Start-ups are not your tried and tested concepts; they’re game changers and pioneers, bringing new products and services to the market that were previously not available. The concept is based on four key principles critical to start-up success.
1. Less art, more method
The goal is to build a sustainable enterprise, and so there needs to be less art and more predictable methodology for doing so — especially with the exploding digital revolution we find ourselves in.
2. Validated learning
If an organisation can learn as quickly as possible what the marketplace values enough to pay for, they will be able to adapt their business and grow. Start-ups exist to learn first, become sustainable second — money and customers come after.
3. Building right
Validated learning is approached through building, measuring and learning, getting back to ‘build’ as quickly as possible after learning from the marketplace.
The quicker you can get through this cycle, the faster you’ll learn what the market values, and the better chance you have of surviving and building a sustainable business.
4. Innovation accounting
This is the boring but essential stuff that will actually make a company successful. It’s the measurements you take, the milestones you set, and how you prioritise your work.
Added up, these four principles form a new way of thinking about start-ups and managing them.
Three points to take off
Build a quality product or service for the marketplace based on your customer archetype. Make sure you know exactly who you’re making your product or service for. An archetype will guide your decisions about development and resource allocation.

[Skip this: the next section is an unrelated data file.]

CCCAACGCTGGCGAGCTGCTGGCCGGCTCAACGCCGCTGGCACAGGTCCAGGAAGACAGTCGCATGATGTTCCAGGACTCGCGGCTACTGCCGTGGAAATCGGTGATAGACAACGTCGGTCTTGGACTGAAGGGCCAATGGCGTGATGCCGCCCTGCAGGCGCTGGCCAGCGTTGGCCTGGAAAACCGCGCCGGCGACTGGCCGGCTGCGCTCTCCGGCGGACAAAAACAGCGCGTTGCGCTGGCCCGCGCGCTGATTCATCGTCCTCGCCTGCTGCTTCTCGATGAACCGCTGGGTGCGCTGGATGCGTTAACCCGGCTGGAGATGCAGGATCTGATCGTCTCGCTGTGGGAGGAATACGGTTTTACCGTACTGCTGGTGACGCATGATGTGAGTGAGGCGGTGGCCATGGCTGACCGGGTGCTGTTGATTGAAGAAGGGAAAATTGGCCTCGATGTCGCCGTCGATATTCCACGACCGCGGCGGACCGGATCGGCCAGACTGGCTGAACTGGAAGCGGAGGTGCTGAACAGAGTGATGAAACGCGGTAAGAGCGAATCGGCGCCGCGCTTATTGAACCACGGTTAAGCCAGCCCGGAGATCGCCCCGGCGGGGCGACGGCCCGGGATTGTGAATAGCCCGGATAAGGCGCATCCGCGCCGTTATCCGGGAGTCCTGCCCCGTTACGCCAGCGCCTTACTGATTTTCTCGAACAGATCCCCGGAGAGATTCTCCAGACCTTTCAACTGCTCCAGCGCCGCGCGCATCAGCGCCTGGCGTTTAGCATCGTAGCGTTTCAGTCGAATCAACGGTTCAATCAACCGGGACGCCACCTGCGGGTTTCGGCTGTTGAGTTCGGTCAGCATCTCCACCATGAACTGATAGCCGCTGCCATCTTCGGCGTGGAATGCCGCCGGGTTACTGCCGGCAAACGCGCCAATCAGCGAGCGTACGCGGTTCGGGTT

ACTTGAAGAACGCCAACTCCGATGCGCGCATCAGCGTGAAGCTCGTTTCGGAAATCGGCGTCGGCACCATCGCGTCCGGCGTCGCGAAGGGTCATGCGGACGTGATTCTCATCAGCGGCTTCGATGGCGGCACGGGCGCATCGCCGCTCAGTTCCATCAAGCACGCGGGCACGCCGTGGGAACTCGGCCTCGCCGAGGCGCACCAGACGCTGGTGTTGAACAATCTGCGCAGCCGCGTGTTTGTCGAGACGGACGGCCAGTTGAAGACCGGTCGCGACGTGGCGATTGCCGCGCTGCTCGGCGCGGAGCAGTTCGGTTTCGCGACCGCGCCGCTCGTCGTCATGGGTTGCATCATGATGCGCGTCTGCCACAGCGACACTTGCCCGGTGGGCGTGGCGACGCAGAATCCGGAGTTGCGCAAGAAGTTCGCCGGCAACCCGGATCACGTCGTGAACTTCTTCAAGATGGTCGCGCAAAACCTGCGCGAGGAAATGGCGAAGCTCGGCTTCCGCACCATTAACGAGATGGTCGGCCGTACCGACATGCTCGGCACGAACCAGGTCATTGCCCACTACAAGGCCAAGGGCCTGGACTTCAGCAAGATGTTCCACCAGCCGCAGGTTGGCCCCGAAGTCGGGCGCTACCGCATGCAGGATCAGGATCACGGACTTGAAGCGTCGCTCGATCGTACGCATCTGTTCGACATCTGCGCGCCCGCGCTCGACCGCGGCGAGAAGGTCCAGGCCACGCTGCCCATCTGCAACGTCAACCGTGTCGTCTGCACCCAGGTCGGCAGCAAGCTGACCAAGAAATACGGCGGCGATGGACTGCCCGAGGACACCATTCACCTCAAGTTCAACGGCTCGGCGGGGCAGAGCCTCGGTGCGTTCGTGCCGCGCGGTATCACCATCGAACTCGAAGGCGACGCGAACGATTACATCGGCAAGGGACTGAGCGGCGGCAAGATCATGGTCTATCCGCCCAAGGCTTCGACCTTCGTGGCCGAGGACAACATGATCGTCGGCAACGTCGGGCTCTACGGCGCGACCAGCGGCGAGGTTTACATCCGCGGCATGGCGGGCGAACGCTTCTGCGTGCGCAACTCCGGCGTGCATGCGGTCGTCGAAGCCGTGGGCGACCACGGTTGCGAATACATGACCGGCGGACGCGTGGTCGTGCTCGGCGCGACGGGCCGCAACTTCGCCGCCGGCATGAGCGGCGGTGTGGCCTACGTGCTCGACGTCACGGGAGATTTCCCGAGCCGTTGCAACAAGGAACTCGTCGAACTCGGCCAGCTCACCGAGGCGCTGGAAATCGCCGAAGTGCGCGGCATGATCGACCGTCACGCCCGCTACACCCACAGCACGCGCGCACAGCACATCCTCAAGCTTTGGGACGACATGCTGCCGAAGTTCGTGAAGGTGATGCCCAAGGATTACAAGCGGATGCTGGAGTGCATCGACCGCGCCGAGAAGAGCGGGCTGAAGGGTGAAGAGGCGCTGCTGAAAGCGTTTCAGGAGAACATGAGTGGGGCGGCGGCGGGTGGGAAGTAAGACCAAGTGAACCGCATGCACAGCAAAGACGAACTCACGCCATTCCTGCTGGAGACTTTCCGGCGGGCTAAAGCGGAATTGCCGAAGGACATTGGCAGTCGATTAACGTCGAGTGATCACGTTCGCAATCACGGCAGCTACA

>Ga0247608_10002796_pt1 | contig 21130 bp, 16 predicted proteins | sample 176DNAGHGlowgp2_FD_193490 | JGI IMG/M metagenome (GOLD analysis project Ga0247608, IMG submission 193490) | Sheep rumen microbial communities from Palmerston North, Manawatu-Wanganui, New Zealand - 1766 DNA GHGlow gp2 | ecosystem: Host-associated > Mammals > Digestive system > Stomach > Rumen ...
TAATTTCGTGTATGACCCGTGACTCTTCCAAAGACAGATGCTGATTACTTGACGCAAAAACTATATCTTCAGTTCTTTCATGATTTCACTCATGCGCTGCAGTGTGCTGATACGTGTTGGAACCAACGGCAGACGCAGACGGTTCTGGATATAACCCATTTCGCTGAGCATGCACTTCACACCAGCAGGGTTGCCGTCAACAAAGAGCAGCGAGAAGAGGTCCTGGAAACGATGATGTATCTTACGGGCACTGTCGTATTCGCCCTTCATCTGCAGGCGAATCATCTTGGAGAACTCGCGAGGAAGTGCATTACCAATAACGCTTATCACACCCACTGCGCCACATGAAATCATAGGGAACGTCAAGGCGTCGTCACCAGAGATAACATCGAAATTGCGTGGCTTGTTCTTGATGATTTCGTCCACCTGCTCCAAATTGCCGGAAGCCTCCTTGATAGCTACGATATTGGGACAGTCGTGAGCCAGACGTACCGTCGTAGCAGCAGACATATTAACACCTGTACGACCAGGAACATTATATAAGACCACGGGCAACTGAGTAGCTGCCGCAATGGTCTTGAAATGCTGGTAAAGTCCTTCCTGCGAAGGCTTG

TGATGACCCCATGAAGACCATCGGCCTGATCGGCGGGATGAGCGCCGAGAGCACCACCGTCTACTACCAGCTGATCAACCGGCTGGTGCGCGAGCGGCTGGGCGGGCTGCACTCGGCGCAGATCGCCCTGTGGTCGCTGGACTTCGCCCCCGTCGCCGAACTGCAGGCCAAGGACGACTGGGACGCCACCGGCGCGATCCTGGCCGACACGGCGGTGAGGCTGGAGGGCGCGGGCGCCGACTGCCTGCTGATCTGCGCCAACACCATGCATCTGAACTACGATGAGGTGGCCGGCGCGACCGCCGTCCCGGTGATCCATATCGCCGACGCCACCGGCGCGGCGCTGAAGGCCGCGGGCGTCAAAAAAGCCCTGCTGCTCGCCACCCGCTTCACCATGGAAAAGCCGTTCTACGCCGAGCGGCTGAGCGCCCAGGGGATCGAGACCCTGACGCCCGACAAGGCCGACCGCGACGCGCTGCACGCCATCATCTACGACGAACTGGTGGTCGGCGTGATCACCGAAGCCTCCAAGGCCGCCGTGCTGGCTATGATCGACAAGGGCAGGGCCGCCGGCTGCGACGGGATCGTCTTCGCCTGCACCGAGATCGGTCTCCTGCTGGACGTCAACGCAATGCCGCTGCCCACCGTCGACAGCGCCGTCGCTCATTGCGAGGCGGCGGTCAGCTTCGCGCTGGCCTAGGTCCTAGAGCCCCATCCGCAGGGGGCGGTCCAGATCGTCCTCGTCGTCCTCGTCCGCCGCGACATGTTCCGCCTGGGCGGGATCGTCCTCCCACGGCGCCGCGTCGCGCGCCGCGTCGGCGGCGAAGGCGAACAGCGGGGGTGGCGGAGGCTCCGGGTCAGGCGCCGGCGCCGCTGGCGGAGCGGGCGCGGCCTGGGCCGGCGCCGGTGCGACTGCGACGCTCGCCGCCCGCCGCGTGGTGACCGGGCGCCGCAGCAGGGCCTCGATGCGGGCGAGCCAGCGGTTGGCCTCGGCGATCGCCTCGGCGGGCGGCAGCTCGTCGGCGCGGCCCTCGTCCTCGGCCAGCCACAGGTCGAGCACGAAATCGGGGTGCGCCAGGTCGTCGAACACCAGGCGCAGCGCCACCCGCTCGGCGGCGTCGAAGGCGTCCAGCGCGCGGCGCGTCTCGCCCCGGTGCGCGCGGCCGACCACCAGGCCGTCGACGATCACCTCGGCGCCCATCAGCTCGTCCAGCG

Be prepared to make a leap of faith, but know which part of your plan is where the risks lie. No matter how much research you’ve done, you’re going to have to make some assumptions on some very important things. A simple tool for this would be the analogue/antilog.
A company in practice: The business strategy and development of the Apple iPod was based on other companies and the industry. Apple knew people would listen to music in public wearing headphones based on the success of Sony Walkman.
They didn’t know whether people would pay for music – the antilog was that file sharing proved people would download music (albeit illegally) if it was free. They took a leap of faith and built iTunes anyway because they knew exactly where the risk lay.
Time for rapid prototype building. It’s likely you need a lot less than you think to launch your new product. Start with a ‘mimimum viable product’ MVP – the smallest product or service you can create to start learning from — and target the early adopters. They’re almost always aware it will come with bugs so your concept doesn’t need to be perfect. In fact, perfect is a waste because it wasn’t driven by responses from the marketplace.
A company in practice: Zappos is a billion dollar a year online shopping portal developed through rapid prototyping by Nick Swinmurn. The idea was to build a brand new retail experience so he ran an experiment to see if people would buy shoes online.
He took pictures of shoes for sale at local stores and put them up on a basic website. If people bought the shoes he’d buy them full price from the store. It took very little time, energy and resources to prove the concept worked.
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